Where I Grow Old: An introspective stroll around the suburbs of Belo Horizonte
by Guglielmo Bettinardi
- Former documentary maker Marília Rocha brings a vivid image of Brazil to the screen in her debut feature, as she depicts the existential dilemma of two Portuguese ladies
Portuguese director Marília Rocha has presented her feature debut, Where I Grow Old [+see also:
film profile], this week at the International Film Festival Rotterdam. The movie is competing for the Hivos Tiger Award in the Bright Future section.
Francisca (Francisca Manuel) is a Portuguese woman, on the cusp of 30, who has been living in Belo Horizonte, Brazil, for almost a year. What has become a normal routine for her is suddenly interrupted by the arrival of Teresa (Elizabete Francisca), an old acquaintance of Francisca’s. She is a buzzing ball of energy, and this element of her powerful character is what seems to both bother and delight Francisca at the same time. She’s happy to have a close friend around, but she also doesn’t want other people to have an “open window” into what is going on in her life.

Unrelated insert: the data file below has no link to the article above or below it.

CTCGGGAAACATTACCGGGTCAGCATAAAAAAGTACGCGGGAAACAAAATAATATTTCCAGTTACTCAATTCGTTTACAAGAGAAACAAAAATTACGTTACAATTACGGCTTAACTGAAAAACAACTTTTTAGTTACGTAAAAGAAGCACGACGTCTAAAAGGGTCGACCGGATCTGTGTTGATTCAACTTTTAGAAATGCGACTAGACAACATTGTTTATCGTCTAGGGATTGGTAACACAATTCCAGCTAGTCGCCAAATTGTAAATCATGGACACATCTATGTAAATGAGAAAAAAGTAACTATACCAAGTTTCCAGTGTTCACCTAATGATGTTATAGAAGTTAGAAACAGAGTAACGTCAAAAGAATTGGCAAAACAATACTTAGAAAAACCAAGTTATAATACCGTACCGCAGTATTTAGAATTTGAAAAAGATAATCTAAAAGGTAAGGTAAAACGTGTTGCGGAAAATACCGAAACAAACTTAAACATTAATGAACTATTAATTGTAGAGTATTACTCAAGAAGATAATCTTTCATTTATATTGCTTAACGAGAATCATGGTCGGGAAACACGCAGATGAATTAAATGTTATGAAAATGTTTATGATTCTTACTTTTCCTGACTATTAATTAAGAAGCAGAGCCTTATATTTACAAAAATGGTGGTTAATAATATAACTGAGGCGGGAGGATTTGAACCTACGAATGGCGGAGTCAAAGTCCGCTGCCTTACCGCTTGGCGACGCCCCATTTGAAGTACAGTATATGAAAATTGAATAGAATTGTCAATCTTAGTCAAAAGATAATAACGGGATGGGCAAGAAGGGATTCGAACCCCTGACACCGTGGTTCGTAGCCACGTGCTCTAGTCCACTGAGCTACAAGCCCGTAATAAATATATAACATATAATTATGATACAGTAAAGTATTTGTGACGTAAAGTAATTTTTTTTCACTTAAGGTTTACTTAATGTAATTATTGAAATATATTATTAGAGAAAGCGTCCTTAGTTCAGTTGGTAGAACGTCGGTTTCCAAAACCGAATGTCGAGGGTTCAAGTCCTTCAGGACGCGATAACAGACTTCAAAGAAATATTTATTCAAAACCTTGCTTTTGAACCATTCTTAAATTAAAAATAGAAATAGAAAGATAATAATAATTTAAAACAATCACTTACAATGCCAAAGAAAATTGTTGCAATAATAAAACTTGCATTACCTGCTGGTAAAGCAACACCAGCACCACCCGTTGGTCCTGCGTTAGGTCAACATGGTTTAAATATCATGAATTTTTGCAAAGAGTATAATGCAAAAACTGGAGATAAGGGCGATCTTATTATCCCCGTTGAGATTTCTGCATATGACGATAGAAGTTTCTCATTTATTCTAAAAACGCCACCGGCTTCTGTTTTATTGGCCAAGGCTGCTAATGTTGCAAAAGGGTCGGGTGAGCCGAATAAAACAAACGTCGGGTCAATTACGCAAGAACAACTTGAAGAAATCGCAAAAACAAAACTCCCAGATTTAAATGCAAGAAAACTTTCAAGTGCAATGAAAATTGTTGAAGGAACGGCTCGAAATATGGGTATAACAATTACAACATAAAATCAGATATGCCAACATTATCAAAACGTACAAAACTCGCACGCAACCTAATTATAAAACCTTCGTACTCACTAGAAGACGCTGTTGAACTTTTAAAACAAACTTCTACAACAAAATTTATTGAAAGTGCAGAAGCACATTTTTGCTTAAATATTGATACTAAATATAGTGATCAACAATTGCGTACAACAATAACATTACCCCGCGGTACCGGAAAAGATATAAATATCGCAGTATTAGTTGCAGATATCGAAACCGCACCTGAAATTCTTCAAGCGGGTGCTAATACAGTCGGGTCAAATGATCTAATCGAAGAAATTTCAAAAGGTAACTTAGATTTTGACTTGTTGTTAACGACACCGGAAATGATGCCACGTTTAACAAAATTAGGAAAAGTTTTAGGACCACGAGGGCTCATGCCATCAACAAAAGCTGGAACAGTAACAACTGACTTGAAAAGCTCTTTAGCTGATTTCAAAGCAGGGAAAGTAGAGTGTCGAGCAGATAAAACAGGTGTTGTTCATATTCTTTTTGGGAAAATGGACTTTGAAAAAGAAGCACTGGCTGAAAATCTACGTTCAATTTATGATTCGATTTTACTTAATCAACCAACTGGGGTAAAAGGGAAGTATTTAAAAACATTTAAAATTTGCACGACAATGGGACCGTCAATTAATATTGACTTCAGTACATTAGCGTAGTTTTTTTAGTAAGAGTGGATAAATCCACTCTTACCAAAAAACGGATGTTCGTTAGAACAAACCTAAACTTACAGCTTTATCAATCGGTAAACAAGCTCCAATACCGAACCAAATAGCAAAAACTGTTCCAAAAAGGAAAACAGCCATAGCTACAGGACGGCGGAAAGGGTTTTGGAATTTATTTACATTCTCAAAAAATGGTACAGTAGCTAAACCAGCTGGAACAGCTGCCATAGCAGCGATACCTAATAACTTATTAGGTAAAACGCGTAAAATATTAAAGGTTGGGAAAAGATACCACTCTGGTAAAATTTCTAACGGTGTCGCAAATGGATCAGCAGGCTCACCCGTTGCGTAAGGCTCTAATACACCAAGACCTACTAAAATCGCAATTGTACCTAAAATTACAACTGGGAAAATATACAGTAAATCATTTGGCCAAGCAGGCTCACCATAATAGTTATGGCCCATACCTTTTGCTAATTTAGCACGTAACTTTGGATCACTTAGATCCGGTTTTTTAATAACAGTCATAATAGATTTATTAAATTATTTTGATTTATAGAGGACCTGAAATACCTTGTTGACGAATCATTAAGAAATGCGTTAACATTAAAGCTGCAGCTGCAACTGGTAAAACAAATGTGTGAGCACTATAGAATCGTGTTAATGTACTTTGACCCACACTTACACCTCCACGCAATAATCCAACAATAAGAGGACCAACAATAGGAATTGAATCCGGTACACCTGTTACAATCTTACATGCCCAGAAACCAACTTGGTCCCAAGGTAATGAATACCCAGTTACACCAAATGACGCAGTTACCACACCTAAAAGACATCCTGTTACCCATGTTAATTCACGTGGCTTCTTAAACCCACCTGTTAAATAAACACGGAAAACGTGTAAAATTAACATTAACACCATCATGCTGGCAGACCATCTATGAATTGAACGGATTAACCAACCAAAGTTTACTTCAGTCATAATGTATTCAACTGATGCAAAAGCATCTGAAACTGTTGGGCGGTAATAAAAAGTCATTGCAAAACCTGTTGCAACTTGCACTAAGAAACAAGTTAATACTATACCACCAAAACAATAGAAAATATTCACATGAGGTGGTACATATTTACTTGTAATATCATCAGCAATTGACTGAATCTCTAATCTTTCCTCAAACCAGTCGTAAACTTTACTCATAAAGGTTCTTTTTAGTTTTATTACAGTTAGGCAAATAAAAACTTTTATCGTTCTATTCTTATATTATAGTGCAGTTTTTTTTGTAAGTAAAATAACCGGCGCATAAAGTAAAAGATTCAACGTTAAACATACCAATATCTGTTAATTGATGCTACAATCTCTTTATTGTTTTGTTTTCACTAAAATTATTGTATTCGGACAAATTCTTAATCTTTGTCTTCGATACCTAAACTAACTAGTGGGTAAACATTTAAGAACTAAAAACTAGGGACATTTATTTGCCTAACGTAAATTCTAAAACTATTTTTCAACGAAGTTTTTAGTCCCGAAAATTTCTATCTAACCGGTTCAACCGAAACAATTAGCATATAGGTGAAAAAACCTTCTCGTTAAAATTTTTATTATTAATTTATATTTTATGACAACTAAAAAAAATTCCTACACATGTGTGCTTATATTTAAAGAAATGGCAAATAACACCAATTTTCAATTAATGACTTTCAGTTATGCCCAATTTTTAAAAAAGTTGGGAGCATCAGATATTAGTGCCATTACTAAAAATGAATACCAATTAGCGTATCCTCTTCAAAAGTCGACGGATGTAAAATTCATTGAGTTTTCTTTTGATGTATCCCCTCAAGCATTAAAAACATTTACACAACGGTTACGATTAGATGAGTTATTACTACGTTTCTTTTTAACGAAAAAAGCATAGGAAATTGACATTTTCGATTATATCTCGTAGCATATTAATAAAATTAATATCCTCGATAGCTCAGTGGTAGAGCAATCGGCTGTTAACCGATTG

The interaction between these two women, who seem to display opposite personalities, and the city of Belo Horizonte is a central element of the movie. Both characters are trapped in their existential dilemma; they keep questioning what the ideal place would be for them to grow old. Rocha masters the process of introducing the two Portuguese women to the audience, highlighting certain facets of their personalities that strongly influence their opinions on the environment that surrounds them. Both Francisca and Teresa have an artistic view on life; they’re pursuing images, sensations and feelings, and the public can easily share those feelings with the actresses thanks to the extremely realistic representation of Brazil provided by Rocha.
The third major role in the movie is played by the city of Belo Horizonte itself, the details and colours of which are captured magnificently. This realistic representation is also linked to the director’s past experience as a documentary maker. Furthermore, all of the actors in the feature are non-professionals, and although this is never apparent, this choice contributed a great deal to the successful portrayal of Belo Horizonte. The local culture of one of the less touristic cities in the country is brought to the screen with great flair by Rocha: customs, traditions, music and the local state of mind are blended together, resulting in a living painting of Brazil that almost literally drags the audience into the narrow streets of the Belo Horizonte suburbs, so that one can make up his or her own mind about the characters’ choices, depending on personal taste.
The film is a Brazilian and Portuguese co-production, produced by Anavilhana Filmes and Terratreme Filmes. The international sales are handled by FiGa Films.
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